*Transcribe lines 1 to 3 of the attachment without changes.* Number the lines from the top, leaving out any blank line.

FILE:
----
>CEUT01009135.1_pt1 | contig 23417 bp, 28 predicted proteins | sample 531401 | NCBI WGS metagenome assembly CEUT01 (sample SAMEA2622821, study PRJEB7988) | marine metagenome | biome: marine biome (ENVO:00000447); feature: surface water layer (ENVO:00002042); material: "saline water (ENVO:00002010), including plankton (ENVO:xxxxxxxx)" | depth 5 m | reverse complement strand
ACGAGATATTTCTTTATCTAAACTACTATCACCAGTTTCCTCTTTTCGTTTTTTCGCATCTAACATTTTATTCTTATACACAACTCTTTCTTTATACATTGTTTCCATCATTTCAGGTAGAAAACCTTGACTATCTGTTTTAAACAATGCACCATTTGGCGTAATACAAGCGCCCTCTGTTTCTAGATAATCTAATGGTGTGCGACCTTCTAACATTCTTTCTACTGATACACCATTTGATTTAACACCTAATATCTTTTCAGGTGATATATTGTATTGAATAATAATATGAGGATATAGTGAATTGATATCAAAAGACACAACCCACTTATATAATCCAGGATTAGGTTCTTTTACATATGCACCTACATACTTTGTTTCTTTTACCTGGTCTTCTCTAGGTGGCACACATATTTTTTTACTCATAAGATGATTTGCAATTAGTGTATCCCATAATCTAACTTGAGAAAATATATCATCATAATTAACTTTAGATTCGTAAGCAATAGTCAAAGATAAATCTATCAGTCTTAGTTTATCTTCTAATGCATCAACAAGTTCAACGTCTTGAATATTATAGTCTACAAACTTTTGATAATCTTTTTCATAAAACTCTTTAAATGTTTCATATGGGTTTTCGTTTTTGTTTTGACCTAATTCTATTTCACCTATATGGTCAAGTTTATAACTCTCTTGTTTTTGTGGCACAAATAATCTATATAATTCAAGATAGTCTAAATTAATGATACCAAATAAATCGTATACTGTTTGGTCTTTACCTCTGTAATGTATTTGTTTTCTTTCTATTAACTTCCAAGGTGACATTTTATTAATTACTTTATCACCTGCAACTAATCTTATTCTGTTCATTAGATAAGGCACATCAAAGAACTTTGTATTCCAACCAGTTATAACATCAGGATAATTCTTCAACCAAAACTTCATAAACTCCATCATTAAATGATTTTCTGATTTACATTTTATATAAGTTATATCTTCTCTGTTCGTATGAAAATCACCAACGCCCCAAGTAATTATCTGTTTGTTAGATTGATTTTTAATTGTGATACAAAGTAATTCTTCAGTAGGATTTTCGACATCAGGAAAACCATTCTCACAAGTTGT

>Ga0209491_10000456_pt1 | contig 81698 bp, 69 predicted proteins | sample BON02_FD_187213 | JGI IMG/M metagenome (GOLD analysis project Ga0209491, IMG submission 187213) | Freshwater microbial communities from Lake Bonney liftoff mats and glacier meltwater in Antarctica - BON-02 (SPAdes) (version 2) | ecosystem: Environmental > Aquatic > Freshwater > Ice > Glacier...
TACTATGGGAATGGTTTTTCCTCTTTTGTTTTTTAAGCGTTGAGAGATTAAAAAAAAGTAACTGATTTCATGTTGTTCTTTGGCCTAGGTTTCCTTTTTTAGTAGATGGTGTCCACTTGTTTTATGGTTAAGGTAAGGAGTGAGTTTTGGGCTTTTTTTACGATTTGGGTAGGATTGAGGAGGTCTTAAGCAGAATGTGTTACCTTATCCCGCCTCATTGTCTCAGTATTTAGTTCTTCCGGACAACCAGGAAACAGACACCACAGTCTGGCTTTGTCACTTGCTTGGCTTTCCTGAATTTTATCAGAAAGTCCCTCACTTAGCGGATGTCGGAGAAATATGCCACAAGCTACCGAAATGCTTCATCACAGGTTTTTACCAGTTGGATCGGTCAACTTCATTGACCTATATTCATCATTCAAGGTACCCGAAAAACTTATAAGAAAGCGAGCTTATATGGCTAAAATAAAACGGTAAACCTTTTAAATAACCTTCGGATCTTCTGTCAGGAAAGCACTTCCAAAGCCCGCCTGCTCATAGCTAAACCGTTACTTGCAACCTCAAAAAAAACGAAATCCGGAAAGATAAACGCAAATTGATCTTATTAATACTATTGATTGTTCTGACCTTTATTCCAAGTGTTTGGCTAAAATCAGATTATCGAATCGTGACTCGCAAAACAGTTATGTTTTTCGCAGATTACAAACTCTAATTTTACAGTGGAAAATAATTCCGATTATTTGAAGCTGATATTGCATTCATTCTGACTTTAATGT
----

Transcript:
>CEUT01009135.1_pt1 | contig 23417 bp, 28 predicted proteins | sample 531401 | NCBI WGS metagenome assembly CEUT01 (sample SAMEA2622821, study PRJEB7988) | marine metagenome | biome: marine biome (ENVO:00000447); feature: surface water layer (ENVO:00002042); material: "saline water (ENVO:00002010), including plankton (ENVO:xxxxxxxx)" | depth 5 m | reverse complement strand
ACGAGATATTTCTTTATCTAAACTACTATCACCAGTTTCCTCTTTTCGTTTTTTCGCATCTAACATTTTATTCTTATACACAACTCTTTCTTTATACATTGTTTCCATCATTTCAGGTAGAAAACCTTGACTATCTGTTTTAAACAATGCACCATTTGGCGTAATACAAGCGCCCTCTGTTTCTAGATAATCTAATGGTGTGCGACCTTCTAACATTCTTTCTACTGATACACCATTTGATTTAACACCTAATATCTTTTCAGGTGATATATTGTATTGAATAATAATATGAGGATATAGTGAATTGATATCAAAAGACACAACCCACTTATATAATCCAGGATTAGGTTCTTTTACATATGCACCTACATACTTTGTTTCTTTTACCTGGTCTTCTCTAGGTGGCACACATATTTTTTTACTCATAAGATGATTTGCAATTAGTGTATCCCATAATCTAACTTGAGAAAATATATCATCATAATTAACTTTAGATTCGTAAGCAATAGTCAAAGATAAATCTATCAGTCTTAGTTTATCTTCTAATGCATCAACAAGTTCAACGTCTTGAATATTATAGTCTACAAACTTTTGATAATCTTTTTCATAAAACTCTTTAAATGTTTCATATGGGTTTTCGTTTTTGTTTTGACCTAATTCTATTTCACCTATATGGTCAAGTTTATAACTCTCTTGTTTTTGTGGCACAAATAATCTATATAATTCAAGATAGTCTAAATTAATGATACCAAATAAATCGTATACTGTTTGGTCTTTACCTCTGTAATGTATTTGTTTTCTTTCTATTAACTTCCAAGGTGACATTTTATTAATTACTTTATCACCTGCAACTAATCTTATTCTGTTCATTAGATAAGGCACATCAAAGAACTTTGTATTCCAACCAGTTATAACATCAGGATAATTCTTCAACCAAAACTTCATAAACTCCATCATTAAATGATTTTCTGATTTACATTTTATATAAGTTATATCTTCTCTGTTCGTATGAAAATCACCAACGCCCCAAGTAATTATCTGTTTGTTAGATTGATTTTTAATTGTGATACAAAGTAATTCTTCAGTAGGATTTTCGACATCAGGAAAACCATTCTCACAAGTTGT

>Ga0209491_10000456_pt1 | contig 81698 bp, 69 predicted proteins | sample BON02_FD_187213 | JGI IMG/M metagenome (GOLD analysis project Ga0209491, IMG submission 187213) | Freshwater microbial communities from Lake Bonney liftoff mats and glacier meltwater in Antarctica - BON-02 (SPAdes) (version 2) | ecosystem: Environmental > Aquatic > Freshwater > Ice > Glacier...